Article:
Supervisor, Energy Business Partnerships at Independent Electricity System Operator (IESO)
What was your career path after graduation?
After graduation, I participated in an international internship doing environmental science and conservation research in the field. I went on to work in the non-profit sector with a focus on pollution prevention. After that, I began work in the innovative niche of greening healthcare, helping hospitals to operate in a more environmentally sustainable manner by embedding sustainability into healthcare decision making.
Between 2007 and 2015, I coordinated the implementation of energy and environment programs at the University Health Network in Toronto, at the same time I joined the board of the Canadian Coalition for Green Healthcare and held the Chair position for 6 years. I continued working in sustainability leadership in Charlotte, North Carolina at Atrium Health, where I worked from 2015-2018.
Currently, I lead the Energy Business Partnerships team at the Independent Electricity System Operator (IESO). The IESO delivers key services across the electricity sector for the province of Ontario. I focus on energy efficiency and behaviour change ensuring that energy management is part of the business equation for large complex organization in the institutional and commercial sectors.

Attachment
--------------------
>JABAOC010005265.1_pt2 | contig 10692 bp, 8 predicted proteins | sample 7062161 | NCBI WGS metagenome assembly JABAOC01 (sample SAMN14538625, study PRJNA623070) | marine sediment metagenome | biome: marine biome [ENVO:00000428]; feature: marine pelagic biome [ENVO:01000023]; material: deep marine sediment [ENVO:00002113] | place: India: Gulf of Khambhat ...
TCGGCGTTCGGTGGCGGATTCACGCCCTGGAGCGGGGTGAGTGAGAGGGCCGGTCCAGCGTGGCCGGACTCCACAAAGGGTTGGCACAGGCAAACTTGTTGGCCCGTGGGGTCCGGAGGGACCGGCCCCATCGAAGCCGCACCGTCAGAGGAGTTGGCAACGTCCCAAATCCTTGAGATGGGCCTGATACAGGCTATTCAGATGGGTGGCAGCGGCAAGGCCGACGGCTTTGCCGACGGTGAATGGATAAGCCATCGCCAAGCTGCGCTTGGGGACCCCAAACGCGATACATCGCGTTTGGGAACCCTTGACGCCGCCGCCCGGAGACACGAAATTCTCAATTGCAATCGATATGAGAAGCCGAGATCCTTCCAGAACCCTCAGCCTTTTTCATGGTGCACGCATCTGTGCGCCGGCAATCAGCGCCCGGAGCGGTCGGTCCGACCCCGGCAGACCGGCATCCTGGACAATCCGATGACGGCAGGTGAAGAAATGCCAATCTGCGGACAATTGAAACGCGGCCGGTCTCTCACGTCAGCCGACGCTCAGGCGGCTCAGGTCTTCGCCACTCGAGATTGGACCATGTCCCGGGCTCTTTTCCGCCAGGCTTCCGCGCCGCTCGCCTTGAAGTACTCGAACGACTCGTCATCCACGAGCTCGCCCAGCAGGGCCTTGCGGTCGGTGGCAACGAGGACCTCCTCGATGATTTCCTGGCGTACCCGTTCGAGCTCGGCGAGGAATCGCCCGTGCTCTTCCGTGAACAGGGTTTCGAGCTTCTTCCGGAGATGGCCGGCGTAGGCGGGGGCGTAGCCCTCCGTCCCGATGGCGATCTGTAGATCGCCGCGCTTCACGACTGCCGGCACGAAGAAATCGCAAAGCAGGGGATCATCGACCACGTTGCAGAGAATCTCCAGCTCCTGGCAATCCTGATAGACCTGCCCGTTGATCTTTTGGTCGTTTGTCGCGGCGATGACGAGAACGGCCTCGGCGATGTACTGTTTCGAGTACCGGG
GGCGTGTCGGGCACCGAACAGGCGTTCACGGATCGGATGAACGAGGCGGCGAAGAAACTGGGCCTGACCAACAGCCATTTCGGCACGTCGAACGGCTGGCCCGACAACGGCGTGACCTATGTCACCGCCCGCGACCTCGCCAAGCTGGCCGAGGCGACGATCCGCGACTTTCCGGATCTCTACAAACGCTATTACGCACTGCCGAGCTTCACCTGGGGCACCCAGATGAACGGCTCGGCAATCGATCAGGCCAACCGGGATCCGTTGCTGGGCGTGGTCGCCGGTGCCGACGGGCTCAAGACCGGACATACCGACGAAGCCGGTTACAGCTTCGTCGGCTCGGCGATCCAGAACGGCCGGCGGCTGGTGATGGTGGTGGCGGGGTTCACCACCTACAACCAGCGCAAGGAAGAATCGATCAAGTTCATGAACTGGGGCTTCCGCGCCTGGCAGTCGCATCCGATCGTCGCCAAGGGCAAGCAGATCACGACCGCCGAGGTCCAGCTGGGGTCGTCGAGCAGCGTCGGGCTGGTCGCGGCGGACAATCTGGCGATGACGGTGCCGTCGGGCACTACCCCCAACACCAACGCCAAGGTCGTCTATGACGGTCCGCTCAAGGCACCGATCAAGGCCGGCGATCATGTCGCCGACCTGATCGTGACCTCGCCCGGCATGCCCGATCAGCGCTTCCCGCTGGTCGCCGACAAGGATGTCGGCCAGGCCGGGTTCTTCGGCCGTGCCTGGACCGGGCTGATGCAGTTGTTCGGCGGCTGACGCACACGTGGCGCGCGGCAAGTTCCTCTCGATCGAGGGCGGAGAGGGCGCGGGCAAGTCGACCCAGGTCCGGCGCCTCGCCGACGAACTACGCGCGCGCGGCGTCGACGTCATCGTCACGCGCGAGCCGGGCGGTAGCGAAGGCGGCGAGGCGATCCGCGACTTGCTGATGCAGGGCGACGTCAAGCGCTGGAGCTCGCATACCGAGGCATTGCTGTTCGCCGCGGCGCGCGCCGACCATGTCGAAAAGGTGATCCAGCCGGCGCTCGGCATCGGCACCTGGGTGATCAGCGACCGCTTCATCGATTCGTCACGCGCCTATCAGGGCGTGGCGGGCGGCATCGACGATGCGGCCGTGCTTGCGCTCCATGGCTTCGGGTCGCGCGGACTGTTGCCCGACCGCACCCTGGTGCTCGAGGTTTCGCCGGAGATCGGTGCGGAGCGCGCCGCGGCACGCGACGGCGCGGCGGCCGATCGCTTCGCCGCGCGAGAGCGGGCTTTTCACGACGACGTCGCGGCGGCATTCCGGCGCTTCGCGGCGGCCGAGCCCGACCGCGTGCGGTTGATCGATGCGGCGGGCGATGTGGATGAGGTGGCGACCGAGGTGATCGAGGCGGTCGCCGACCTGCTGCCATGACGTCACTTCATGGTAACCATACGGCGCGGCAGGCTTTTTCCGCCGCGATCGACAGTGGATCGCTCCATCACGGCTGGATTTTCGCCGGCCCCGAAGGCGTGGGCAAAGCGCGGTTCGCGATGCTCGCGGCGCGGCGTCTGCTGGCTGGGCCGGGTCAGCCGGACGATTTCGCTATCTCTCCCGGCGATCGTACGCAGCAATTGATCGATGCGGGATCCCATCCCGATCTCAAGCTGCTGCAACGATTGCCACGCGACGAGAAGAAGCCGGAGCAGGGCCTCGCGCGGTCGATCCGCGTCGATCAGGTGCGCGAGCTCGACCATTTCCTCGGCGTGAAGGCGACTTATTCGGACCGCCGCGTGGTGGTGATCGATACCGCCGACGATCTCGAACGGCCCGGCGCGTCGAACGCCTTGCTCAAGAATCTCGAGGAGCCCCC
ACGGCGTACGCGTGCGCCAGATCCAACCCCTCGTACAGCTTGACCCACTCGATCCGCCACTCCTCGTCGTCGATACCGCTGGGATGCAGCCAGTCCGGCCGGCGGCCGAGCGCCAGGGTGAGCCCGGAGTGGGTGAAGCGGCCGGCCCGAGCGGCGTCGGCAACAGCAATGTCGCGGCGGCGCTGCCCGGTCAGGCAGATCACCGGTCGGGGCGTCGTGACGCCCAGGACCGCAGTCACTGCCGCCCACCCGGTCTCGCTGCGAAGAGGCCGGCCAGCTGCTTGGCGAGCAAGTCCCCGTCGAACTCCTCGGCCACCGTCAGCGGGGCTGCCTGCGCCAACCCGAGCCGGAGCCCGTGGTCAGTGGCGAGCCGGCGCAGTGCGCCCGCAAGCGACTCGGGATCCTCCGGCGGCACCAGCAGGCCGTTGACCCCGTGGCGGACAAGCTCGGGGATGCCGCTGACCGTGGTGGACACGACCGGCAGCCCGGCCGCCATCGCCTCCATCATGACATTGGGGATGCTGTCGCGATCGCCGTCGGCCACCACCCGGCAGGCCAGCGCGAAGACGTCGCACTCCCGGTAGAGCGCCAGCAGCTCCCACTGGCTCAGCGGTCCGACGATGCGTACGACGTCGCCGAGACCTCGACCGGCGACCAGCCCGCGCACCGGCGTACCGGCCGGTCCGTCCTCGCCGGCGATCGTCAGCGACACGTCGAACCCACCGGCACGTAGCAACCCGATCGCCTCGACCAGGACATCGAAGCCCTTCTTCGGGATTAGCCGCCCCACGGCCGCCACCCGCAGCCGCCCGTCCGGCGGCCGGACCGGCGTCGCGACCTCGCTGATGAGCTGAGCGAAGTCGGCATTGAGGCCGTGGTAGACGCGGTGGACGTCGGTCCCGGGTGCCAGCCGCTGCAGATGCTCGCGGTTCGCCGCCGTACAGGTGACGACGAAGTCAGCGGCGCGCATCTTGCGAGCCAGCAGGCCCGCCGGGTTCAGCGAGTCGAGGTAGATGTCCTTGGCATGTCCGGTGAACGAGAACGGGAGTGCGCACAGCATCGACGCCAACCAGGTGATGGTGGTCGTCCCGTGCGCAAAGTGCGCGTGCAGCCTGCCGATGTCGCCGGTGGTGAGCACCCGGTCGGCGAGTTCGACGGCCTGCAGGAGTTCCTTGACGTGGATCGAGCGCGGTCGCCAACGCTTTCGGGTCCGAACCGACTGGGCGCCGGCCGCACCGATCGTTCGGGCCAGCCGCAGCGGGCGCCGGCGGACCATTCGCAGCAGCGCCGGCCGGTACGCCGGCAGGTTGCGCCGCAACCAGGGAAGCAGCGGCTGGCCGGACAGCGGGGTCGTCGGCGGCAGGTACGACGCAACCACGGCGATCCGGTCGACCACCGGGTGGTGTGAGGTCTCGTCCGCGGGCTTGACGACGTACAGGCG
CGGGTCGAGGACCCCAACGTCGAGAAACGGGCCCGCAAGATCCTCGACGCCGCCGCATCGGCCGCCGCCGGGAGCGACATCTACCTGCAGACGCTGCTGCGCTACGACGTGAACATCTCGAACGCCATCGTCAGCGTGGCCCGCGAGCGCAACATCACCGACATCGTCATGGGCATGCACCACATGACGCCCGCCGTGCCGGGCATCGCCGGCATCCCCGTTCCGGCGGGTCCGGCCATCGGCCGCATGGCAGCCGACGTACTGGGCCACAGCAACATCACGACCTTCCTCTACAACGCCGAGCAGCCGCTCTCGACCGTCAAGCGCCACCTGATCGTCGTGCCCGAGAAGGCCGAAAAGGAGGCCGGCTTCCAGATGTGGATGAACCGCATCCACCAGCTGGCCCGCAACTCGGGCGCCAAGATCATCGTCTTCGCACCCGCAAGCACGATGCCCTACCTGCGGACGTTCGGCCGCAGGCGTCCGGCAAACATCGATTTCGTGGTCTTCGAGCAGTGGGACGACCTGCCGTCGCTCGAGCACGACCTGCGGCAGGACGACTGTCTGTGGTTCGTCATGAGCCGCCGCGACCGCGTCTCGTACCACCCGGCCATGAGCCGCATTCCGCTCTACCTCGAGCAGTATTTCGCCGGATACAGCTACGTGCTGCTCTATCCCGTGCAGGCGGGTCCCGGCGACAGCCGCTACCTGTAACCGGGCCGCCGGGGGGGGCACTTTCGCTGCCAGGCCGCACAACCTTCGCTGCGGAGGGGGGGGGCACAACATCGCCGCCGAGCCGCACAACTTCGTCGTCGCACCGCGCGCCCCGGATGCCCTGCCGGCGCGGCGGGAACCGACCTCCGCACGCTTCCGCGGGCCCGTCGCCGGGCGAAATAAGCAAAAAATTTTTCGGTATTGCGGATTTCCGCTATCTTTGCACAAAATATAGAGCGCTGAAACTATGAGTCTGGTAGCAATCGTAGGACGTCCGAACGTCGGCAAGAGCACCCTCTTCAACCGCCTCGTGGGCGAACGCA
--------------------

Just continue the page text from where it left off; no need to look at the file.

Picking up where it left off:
How did the Environment program influence your career?
My Environmental Science degree helped me understand systems thinking where we learned how to value the whole in addition to the component parts. Knowledge from nature and ecosystems, and concepts from sustainability connect the natural environment and the built environment so a clear big picture can emerge. This guides me to seek out different values and opinions on complicated and controversial topics.
How and why did you choose this career?
After graduation, I initially wanted to work in natural science and resource conservation, but I was not able to find any opportunities in that area. Instead I focused on the corporate sustainability side of my interests and passions. Consumer-based organizations, like companies and hospitals, require a lot of work to ensure the appropriate management and monitoring of their environmental impacts. Within this niche, I tackled the impacts of environmental pollution on air, water, and land which directly influences human health. I’ve learned that to truly effect change it’s essential to embed sustainability decision-making into core of businesses.
What types of experience are essential?
I think volunteer opportunities during university definitely have a positive impact on a student’s professional experience and career prospects. I encourage students to volunteer with as many organizations as possible to get exposure to multiple areas and topics. Try to challenge your boundaries and limits, and explore things that do not come to you naturally. Network and meet new people, and try to find a mentor. Another good suggestion for students is to document and reflect on the things that you have improved on or are trying to improve. Through this method, you can learn what your strengths and weaknesses are, so you can work smarter not harder. The environmental sector is fast-paced. You have to be confident and sure about yourself. Gaining experience through volunteer work and internships is invaluable.